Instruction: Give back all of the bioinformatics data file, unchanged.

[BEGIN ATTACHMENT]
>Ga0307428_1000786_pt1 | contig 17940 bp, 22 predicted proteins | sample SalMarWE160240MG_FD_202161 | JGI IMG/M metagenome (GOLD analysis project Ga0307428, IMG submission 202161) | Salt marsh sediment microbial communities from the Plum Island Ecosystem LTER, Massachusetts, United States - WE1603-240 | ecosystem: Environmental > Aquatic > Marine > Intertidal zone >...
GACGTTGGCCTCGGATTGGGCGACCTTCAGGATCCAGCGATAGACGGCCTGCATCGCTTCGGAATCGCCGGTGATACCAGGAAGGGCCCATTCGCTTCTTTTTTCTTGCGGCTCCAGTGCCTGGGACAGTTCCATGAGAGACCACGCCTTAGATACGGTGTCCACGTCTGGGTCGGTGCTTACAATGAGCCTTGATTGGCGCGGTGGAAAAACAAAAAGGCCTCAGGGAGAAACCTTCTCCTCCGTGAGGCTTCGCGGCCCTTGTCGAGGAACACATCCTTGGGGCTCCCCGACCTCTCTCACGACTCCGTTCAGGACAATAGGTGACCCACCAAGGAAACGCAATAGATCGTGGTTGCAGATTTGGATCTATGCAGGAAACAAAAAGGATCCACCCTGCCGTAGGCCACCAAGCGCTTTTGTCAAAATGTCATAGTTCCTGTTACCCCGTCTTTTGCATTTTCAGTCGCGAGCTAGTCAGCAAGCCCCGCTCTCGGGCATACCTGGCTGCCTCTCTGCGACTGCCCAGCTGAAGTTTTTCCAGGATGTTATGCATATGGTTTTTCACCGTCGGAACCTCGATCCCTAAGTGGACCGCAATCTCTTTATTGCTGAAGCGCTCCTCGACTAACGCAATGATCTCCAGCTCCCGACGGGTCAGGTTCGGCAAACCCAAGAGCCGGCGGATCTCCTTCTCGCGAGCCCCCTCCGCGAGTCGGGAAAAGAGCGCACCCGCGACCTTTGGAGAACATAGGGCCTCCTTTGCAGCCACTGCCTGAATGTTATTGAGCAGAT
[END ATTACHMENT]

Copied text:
>Ga0307428_1000786_pt1 | contig 17940 bp, 22 predicted proteins | sample SalMarWE160240MG_FD_202161 | JGI IMG/M metagenome (GOLD analysis project Ga0307428, IMG submission 202161) | Salt marsh sediment microbial communities from the Plum Island Ecosystem LTER, Massachusetts, United States - WE1603-240 | ecosystem: Environmental > Aquatic > Marine > Intertidal zone >...
GACGTTGGCCTCGGATTGGGCGACCTTCAGGATCCAGCGATAGACGGCCTGCATCGCTTCGGAATCGCCGGTGATACCAGGAAGGGCCCATTCGCTTCTTTTTTCTTGCGGCTCCAGTGCCTGGGACAGTTCCATGAGAGACCACGCCTTAGATACGGTGTCCACGTCTGGGTCGGTGCTTACAATGAGCCTTGATTGGCGCGGTGGAAAAACAAAAAGGCCTCAGGGAGAAACCTTCTCCTCCGTGAGGCTTCGCGGCCCTTGTCGAGGAACACATCCTTGGGGCTCCCCGACCTCTCTCACGACTCCGTTCAGGACAATAGGTGACCCACCAAGGAAACGCAATAGATCGTGGTTGCAGATTTGGATCTATGCAGGAAACAAAAAGGATCCACCCTGCCGTAGGCCACCAAGCGCTTTTGTCAAAATGTCATAGTTCCTGTTACCCCGTCTTTTGCATTTTCAGTCGCGAGCTAGTCAGCAAGCCCCGCTCTCGGGCATACCTGGCTGCCTCTCTGCGACTGCCCAGCTGAAGTTTTTCCAGGATGTTATGCATATGGTTTTTCACCGTCGGAACCTCGATCCCTAAGTGGACCGCAATCTCTTTATTGCTGAAGCGCTCCTCGACTAACGCAATGATCTCCAGCTCCCGACGGGTCAGGTTCGGCAAACCCAAGAGCCGGCGGATCTCCTTCTCGCGAGCCCCCTCCGCGAGTCGGGAAAAGAGCGCACCCGCGACCTTTGGAGAACATAGGGCCTCCTTTGCAGCCACTGCCTGAATGTTATTGAGCAGAT